Counsel in Private: A Lesson in Parental Leadership

Praise in public and counsel in privateSigh…I’m the parent of two teenaged daughters.  Anyone in a similar position understands well the sigh.  It’s not that I don’t enjoy being a parent (I actually love it), but it’s the all too stereotypical interactions I have with them from time to time that drives me crazy.

“I wish you’d just leave me alone,” my youngest blurted out the other day, along with, “Why am I always the one getting yelled at?”

First of all, I rarely yell, but I recognize that even a disapproving tone is frequently perceived in teen drama as “yelling.”  And second of all, she’s certainly not the only one lectured, scolded, or who suffers consequences.  In fact, it’s a refrain I hear too frequently from both my girls.  Why doesn’t my sister ever get in trouble?

Praise in public.  Counsel in private.

From the earliest of my own leadership experiences, as a junior non-commissioned officer in the military, this tenet was drilled into me.  I’d like to say that of all the leadership traits I’ve developed over the years, it’s one that I’ve mastered, although likely to a greater extent in my professional life than in my parental role.  But although I don’t always succeed, I do attempt to apply it in both realms.

The result?  Well, with luck neither of my daughters is particularly aware when I have disciplinary discussions with the other.  When assignments aren’t turned in, grades aren’t up to snuff, or when other expectations aren’t achieved, I tend not to raise the issues at the dinner table, in front of the entire family.  No, those are conversations more frequently held in the privacy of that child’s room, away from others’ prying ears.

But we have group disciplinary discussions, too.  In fact, when discipline involves interpersonal conflict between the two of them, you can be sure the attempted resolution involves both parties.  And in most cases, both are guilty of either offense or at the very least antagonism toward the other.  After all, they are both human and both teenagers.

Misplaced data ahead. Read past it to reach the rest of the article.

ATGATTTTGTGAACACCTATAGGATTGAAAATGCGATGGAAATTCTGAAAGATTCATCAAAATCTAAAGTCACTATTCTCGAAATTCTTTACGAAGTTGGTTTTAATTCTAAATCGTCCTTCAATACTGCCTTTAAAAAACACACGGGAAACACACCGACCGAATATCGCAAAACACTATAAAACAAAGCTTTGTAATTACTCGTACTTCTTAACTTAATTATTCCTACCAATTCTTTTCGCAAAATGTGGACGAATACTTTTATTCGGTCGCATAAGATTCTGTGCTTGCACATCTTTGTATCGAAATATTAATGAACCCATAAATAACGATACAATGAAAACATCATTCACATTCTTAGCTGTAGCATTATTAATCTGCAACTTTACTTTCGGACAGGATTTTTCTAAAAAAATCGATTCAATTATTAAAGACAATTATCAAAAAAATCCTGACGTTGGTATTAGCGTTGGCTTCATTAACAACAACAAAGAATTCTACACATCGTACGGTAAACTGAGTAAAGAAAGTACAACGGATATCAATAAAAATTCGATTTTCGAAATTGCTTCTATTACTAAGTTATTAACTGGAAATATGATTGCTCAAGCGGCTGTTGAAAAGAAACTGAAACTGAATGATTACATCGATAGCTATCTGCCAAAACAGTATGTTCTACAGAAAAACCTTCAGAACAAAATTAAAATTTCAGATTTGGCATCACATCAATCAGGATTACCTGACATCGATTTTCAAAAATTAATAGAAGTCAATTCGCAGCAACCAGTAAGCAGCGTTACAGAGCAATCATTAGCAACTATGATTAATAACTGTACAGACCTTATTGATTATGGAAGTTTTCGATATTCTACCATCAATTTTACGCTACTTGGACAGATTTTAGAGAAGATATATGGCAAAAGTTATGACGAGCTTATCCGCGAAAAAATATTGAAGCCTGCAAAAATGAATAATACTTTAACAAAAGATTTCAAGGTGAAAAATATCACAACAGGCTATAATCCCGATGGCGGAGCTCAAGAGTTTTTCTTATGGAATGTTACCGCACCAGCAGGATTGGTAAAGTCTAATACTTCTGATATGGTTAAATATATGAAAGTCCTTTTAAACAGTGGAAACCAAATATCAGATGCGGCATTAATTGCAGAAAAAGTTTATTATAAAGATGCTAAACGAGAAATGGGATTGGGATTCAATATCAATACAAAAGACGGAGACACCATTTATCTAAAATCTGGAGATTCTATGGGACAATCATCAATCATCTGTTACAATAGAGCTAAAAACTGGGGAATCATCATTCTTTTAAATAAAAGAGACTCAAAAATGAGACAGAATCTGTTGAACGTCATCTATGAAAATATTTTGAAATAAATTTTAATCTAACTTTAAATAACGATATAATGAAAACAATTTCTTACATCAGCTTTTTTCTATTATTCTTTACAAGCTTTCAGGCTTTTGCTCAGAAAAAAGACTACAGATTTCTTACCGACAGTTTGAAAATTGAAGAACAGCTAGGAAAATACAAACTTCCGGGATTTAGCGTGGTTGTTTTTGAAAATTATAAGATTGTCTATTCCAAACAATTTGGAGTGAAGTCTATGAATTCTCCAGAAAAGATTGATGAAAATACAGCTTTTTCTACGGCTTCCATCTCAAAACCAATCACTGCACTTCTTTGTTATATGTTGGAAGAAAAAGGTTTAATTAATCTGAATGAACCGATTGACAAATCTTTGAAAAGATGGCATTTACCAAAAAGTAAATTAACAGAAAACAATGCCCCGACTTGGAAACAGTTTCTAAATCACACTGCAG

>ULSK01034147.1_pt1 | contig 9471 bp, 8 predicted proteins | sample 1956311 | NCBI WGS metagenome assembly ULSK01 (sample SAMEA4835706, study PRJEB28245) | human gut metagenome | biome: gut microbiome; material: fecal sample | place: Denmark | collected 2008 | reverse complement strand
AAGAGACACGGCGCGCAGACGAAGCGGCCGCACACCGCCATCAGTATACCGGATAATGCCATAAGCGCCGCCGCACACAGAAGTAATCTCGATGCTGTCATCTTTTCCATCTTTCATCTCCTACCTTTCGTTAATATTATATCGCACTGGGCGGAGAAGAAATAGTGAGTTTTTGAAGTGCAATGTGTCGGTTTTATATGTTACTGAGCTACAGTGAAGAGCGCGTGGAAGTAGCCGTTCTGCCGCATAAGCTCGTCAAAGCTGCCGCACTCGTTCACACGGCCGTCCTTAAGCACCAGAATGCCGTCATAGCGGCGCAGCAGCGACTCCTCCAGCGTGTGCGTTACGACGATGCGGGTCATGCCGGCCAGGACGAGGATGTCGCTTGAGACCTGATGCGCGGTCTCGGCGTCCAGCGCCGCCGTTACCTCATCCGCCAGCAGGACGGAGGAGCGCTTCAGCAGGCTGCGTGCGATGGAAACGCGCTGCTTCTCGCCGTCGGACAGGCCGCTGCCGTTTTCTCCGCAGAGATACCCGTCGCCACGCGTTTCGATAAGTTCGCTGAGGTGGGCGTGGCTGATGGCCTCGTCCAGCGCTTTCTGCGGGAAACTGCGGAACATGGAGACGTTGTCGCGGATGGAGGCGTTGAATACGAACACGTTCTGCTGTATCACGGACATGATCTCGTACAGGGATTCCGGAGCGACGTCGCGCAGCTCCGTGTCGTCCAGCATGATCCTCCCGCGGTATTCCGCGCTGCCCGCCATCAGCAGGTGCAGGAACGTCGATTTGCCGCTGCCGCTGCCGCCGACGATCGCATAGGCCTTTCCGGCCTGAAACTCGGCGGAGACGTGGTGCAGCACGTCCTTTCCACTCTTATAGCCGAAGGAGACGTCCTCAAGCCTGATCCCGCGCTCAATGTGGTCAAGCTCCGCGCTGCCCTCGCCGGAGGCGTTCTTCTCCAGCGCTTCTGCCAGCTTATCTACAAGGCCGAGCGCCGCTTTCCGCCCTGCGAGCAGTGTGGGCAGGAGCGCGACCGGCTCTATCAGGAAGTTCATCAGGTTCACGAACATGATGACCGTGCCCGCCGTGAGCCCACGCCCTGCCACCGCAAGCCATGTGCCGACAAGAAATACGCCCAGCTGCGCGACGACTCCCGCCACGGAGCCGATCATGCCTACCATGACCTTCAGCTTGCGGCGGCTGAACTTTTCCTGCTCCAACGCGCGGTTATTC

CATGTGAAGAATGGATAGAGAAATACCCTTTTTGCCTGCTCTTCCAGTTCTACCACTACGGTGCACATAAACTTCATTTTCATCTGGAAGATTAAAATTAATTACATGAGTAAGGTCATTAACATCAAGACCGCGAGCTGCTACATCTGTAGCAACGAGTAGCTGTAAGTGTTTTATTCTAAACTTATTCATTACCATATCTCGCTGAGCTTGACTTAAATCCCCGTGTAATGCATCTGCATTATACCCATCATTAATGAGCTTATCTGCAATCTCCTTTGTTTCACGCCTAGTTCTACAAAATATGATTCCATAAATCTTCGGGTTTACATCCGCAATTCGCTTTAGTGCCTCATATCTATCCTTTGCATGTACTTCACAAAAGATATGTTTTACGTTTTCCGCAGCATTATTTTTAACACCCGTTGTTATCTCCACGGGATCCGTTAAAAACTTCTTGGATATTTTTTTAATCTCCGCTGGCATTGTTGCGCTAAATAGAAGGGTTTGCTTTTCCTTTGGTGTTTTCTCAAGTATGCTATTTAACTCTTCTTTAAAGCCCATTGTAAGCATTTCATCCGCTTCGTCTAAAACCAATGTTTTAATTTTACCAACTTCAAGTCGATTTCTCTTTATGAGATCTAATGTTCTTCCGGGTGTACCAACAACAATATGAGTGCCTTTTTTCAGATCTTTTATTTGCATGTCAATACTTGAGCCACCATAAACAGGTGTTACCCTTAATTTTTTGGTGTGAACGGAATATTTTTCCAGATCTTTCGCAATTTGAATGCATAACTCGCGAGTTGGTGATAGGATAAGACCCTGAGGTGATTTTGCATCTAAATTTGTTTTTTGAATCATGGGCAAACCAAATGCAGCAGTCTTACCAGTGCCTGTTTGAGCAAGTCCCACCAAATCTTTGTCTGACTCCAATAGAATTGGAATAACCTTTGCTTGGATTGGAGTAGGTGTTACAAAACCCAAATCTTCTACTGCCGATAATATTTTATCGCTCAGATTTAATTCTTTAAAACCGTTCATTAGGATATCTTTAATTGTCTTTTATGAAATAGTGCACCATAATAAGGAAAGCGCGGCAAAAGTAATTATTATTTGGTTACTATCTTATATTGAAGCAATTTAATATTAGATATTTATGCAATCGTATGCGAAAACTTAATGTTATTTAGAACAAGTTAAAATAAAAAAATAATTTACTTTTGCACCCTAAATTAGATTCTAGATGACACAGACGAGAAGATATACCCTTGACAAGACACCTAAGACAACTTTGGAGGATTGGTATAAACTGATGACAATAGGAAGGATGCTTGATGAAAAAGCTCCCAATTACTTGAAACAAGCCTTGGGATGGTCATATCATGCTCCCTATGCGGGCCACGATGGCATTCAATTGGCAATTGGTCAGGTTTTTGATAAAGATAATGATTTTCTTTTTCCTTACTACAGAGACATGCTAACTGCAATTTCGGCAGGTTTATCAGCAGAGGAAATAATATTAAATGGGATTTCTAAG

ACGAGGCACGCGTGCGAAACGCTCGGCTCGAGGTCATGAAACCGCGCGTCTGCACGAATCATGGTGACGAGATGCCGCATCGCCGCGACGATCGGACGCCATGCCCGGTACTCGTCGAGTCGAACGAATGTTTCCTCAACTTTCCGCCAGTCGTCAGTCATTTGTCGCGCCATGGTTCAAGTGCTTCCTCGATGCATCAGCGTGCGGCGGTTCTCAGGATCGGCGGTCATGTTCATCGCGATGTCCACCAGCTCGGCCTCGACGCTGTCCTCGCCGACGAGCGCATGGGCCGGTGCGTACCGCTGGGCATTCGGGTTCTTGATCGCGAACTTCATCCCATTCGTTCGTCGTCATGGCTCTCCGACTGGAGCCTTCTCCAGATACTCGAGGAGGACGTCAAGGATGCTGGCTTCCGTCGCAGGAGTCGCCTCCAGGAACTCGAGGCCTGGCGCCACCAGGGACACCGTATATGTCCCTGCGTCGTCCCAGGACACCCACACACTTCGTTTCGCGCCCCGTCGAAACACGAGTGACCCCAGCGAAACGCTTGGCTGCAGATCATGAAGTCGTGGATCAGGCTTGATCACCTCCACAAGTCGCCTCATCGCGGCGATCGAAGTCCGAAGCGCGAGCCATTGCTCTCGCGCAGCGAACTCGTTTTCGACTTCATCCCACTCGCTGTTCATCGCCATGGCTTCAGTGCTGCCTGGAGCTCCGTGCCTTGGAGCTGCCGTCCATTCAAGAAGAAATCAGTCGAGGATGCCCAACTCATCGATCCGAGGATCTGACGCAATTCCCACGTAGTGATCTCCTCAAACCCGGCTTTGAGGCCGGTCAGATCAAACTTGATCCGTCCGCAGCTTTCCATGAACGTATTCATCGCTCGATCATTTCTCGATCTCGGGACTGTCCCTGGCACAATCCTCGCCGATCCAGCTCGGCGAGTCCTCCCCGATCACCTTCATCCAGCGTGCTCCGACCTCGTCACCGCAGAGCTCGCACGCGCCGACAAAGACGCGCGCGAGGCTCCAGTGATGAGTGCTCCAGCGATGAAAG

So, when in the course of disciplinary discussions I hear the age-old complaint of being singled out over some issue, while a pang of frustration inevitably washes over me, it is quickly replaced with a momentary sense of satisfaction.  As a parent, I’m in one of the most natural and influential leadership roles imaginable.  And while I’m certainly not always a strong or perfect leader in parental moments, at least I can take some pride in recognizing that at least one of my foundational leadership lessons is still in play.

Praise in public.  Counsel in private.  And where followers believe they are the only ones being counseled, just perhaps, you’ll know you’re doing it right….at least at that very moment.

One thought on “Counsel in Private: A Lesson in Parental Leadership

Leave a Reply

Fill in your details below or click an icon to log in:

WordPress.com Logo

You are commenting using your WordPress.com account. Log Out / Change )

Twitter picture

You are commenting using your Twitter account. Log Out / Change )

Facebook photo

You are commenting using your Facebook account. Log Out / Change )

Google+ photo

You are commenting using your Google+ account. Log Out / Change )

Connecting to %s